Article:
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13th April 2018
RBS survey reveals Scotland is experiencing weak business volume
New figures from the latest Royal Bank of Scotland (RBS) Business Monitor (conducted by the Fraser of Allander Institute), which surveyed more than 400 Scottish businesses, reveal that Scotland has experienced the weakest volume of business in two years.
Most regions across Scotland have seen no increase in growth during the first quarter of the year, with the exception of the East Central areas, boosted by the financial services sector. But despite such negativity, companies remain optimistic, with the majority of firms preparing for a strong rebound over the course of the next six months.
• A third of firms said turnover rose in the three months to March, whilst 32 per cent reported that turnover fell.
• Turnover grew in East Central Scotland (+12 per cent) but was sluggish or negative elsewhere.
• 16 per cent of exporters reported that export activity rose in the three months to March, with 21 per cent reporting a decline. Exports declined in both services and production.
• Inflationary pressures reported last year continue to affect businesses. For the first three months of 2018, 59 per cent of firms report that costs rose. Just one in 25 firms report that costs fell.
• Cost pressures were especially strong in tourism (+65 per cent), distribution (+63 per cent), and construction (+60 per cent).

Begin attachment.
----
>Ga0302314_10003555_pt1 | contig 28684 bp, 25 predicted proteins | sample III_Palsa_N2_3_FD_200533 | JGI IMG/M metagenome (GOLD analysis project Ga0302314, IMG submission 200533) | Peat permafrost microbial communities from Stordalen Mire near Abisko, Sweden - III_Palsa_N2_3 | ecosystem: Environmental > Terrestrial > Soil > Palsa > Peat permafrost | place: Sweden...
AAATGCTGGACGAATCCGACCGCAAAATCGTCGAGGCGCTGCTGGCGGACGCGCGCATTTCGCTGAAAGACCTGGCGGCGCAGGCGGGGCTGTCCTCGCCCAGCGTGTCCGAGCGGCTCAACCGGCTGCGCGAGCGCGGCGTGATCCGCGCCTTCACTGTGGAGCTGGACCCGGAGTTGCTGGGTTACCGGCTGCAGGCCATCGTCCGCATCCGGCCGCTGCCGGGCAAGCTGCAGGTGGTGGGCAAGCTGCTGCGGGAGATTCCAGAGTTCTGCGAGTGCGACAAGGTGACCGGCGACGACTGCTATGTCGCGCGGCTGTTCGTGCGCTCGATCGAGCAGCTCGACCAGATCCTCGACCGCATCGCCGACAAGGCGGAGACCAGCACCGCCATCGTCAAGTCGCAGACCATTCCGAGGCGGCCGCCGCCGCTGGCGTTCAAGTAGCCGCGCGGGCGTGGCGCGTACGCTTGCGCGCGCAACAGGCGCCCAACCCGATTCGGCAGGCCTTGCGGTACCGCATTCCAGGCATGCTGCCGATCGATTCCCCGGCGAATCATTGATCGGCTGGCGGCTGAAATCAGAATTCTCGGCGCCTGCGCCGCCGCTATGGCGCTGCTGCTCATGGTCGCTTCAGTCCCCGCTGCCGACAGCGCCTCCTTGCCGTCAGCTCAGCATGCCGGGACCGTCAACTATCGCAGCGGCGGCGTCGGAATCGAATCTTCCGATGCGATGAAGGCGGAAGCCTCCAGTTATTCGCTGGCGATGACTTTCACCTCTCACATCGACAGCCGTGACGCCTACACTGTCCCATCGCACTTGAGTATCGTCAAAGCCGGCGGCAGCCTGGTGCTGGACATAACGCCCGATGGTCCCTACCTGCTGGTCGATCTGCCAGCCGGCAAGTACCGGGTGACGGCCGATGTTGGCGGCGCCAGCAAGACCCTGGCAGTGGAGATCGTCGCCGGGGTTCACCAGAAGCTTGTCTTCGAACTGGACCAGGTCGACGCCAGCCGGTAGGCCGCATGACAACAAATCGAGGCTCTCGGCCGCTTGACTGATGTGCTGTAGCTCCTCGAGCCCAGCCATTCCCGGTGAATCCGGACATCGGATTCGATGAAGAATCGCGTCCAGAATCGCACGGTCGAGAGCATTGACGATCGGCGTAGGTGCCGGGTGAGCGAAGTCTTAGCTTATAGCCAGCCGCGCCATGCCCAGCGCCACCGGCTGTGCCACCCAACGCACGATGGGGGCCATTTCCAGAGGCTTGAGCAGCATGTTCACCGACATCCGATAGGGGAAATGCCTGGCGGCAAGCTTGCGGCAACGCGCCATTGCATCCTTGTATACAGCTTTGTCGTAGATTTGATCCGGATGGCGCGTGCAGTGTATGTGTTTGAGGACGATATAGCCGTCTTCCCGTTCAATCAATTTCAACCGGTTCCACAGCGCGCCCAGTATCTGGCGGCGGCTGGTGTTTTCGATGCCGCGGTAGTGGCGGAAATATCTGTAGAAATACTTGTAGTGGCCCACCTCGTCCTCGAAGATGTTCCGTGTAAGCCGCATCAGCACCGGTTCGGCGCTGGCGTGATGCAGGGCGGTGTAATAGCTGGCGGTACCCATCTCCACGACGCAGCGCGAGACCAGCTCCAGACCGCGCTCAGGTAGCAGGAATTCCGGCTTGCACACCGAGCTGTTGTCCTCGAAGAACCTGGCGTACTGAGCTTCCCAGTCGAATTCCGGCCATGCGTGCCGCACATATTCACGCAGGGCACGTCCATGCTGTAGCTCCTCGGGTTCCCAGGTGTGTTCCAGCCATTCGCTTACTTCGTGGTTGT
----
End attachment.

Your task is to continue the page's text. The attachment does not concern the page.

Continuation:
• 20 per cent of firms reported that new capital investment rose in the three months to March and 27 per cent said that capital investment fell.
Commenting on the figures, Sebastian Burnside, Chief Economist with RBS, said: “Scottish businesses are eagerly anticipating an end to the squeeze on household finances. Inflation was still eating away at people's pay packets in the first quarter of this year, leading to businesses reporting stable revenues. But looking forward there's confidence that demand will pick up as price pressures start to ease."
Professor Graeme Roy, Director of the Fraser of Allander Institute, said: "Following a challenging 2017, this first Scottish Business Monitor of the year shows that the Scottish economy continues to face challenging trading conditions. Firms in the survey reported a slowdown in some key trends but businesses expect many of these trends to pick up during the remainder of 2018.
“For example, the survey finds that export activity unexpectedly fell, however on balance firms expect export activity to grow over the coming six months. Meanwhile planned investment activity – something which is key to long term economic growth – remains stubbornly low and firms don’t expect this to improve in the immediate period ahead.”